Personal chef Beau St. Clair, recently divorced from his cheating husband, returns to the small Ohio River town where he grew up to lick his wounds. Jack Rogers lives with his mother, Maisie, in that same small town, angry at and frightened of the world. Jack has a gap in his memory that hides something he dares not face, and he’s probably suffering from post-traumatic stress disorder.
Maisie, seeking relief from her housebound and often surly son, hires Beau to cook for Jack, hoping the change might help bring Jack, once a handsome and vibrant attorney, back to his former self. But can a new face and comfort food compensate for the terror lurking in Jack’s past?
Slowly the two men begin a dance of revelation and healing. Food and compassion build a bridge between Beau and Jack, a bridge that might lead to love.
Dinner at Jack’s by Rick R. Reed is a contemporary, second-chance romance. But that totally undersells it. When Beau St. Clair moved from Seattle to his small Ohio hometown after divorce, he takes a job helping the mother/caretaker of Jack Roger – a man so traumatized by events he can’t remember that he quit his job as a lawyer, and essentially the world. His mother has become overwhelmed with his attitude and needs. Jack and Beau share a connection neither can explain, but it opens a window of healing which Jack believed had been sealed forever.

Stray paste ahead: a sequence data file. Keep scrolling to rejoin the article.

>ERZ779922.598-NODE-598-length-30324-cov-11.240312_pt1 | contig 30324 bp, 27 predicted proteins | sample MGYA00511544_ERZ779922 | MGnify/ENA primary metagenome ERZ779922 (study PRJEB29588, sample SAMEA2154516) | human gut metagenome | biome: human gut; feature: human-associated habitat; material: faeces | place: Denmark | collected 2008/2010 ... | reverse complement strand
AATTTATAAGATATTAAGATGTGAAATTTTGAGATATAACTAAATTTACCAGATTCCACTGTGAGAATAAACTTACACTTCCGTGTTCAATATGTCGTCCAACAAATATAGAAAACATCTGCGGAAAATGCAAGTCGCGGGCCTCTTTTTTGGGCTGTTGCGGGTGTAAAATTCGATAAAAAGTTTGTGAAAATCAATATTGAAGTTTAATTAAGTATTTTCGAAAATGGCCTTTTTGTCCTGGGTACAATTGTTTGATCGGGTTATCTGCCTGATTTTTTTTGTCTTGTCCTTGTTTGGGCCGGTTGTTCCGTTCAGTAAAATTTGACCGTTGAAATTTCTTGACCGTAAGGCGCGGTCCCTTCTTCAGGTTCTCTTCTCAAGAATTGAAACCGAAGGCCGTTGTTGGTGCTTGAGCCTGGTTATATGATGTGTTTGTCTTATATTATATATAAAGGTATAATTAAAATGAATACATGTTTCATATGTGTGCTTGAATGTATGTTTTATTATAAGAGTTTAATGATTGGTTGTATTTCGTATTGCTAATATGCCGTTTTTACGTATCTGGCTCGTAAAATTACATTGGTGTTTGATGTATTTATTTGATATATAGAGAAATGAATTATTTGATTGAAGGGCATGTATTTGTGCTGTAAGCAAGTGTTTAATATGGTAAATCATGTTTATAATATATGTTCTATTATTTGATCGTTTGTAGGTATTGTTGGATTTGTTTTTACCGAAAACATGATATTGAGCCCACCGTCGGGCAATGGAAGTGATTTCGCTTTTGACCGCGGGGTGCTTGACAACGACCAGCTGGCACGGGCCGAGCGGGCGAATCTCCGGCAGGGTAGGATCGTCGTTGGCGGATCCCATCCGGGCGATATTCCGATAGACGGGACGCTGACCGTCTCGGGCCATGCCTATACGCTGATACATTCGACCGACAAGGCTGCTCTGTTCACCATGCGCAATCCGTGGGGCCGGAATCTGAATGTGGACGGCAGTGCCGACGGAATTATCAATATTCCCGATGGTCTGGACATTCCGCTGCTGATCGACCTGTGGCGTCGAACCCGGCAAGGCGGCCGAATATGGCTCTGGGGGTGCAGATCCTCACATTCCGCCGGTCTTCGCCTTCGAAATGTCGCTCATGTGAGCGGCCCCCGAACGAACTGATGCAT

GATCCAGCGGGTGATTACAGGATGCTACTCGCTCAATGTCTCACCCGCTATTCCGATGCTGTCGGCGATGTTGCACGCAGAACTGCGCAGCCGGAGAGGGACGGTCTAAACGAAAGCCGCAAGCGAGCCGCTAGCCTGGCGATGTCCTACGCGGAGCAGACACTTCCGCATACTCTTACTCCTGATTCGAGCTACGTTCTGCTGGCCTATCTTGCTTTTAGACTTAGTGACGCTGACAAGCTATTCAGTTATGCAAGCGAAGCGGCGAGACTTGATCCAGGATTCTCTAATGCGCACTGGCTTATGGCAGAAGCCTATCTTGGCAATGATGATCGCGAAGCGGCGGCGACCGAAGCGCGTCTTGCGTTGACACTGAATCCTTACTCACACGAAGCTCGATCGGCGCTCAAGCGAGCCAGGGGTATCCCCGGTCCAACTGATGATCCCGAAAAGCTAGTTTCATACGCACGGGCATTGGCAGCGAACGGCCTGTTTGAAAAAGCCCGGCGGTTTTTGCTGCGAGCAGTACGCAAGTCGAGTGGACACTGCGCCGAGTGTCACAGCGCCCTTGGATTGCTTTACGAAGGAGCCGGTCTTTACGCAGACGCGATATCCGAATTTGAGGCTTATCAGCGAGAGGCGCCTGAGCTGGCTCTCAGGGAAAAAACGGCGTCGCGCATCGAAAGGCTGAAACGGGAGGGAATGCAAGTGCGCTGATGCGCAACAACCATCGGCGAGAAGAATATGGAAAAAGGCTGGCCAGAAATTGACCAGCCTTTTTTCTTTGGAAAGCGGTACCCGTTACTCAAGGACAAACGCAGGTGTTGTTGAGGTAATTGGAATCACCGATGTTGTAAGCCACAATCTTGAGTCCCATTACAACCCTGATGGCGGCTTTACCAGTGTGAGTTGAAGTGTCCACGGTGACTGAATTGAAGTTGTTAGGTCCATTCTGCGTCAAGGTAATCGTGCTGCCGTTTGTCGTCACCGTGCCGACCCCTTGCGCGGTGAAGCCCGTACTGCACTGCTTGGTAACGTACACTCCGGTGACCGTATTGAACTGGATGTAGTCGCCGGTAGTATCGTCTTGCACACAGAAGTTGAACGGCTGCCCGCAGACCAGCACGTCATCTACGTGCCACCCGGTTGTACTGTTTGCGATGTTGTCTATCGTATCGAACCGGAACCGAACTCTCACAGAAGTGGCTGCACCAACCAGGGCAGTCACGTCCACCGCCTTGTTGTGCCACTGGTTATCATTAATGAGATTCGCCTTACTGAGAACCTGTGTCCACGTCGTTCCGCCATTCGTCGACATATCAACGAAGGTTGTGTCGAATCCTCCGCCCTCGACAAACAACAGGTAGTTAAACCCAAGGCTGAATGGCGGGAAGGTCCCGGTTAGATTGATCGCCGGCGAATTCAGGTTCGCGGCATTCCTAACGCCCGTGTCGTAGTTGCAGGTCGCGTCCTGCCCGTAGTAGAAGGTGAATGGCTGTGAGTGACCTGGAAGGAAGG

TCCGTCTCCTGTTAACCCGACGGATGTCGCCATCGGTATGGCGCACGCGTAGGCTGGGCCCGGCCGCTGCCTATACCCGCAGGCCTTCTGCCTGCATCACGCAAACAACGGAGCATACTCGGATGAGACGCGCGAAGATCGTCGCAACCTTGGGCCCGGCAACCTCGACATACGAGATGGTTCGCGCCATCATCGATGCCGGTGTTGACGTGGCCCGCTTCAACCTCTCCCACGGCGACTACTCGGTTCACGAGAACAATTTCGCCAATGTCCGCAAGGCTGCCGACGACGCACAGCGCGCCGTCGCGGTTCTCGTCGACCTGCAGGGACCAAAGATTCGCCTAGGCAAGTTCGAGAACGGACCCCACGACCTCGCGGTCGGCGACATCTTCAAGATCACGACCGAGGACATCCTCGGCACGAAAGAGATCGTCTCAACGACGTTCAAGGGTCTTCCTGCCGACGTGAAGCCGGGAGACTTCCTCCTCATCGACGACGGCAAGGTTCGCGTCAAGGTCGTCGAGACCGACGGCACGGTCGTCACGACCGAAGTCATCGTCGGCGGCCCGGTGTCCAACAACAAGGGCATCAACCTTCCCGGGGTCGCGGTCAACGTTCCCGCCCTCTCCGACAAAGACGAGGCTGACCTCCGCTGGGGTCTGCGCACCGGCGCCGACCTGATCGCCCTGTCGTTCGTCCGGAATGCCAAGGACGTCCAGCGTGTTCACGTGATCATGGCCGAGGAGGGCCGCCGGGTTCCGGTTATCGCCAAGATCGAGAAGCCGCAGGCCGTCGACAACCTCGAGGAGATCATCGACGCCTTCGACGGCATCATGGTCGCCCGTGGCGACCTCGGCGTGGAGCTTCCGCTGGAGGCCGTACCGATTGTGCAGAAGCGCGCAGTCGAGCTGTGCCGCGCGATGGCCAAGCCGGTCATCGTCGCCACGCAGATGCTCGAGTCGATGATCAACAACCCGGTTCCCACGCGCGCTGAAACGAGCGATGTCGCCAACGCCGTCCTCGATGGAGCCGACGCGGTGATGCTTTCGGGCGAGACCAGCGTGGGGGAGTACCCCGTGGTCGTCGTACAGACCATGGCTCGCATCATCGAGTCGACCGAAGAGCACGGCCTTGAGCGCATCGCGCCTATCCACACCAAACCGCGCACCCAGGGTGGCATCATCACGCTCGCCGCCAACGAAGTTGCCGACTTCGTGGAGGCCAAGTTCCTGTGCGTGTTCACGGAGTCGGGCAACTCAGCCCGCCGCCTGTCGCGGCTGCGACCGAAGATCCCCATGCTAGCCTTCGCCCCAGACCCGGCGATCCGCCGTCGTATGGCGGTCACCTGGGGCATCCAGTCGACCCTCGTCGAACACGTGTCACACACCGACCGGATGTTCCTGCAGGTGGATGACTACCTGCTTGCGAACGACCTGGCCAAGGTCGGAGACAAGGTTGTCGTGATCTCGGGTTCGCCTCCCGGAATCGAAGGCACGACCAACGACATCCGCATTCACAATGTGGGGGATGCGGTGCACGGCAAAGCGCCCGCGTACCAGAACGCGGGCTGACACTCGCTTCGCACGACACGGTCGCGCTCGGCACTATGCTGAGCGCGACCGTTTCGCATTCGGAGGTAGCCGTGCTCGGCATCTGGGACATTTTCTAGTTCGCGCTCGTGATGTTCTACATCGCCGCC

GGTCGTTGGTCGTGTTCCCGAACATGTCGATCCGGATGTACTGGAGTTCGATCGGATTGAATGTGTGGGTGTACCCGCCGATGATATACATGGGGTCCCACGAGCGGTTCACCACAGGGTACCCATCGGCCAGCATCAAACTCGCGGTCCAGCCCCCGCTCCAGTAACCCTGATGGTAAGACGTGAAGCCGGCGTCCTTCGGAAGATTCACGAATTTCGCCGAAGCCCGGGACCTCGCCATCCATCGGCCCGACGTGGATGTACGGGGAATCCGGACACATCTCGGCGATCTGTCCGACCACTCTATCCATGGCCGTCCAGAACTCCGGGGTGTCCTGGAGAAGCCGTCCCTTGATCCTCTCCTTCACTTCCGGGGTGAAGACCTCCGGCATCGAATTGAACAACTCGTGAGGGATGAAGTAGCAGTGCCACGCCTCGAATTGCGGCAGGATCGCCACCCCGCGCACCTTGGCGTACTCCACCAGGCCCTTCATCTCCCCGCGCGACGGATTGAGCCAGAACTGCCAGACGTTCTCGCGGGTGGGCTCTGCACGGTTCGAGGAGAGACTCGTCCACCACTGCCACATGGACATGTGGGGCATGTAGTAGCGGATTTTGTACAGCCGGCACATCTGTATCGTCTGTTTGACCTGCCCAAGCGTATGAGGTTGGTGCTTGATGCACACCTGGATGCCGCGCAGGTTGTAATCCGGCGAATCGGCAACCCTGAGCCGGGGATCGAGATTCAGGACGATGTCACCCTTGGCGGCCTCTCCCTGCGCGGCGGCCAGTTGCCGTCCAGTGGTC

Reed did an amazing job with this book. Everything in it – from the depths of depression to the evolution of love to the journey of starting anew – felt real. Jack’s disassociation with his life and his body was excoriatingly realistic. Beau is an all-around good man, who wants to help Jack, without trying to save him. This allows their relationship to blossom naturally.
Dinner at Jack’s is an emotional read with fantastically depicted characters, a stirring plot, and some recipes thrown in. I highly recommend it!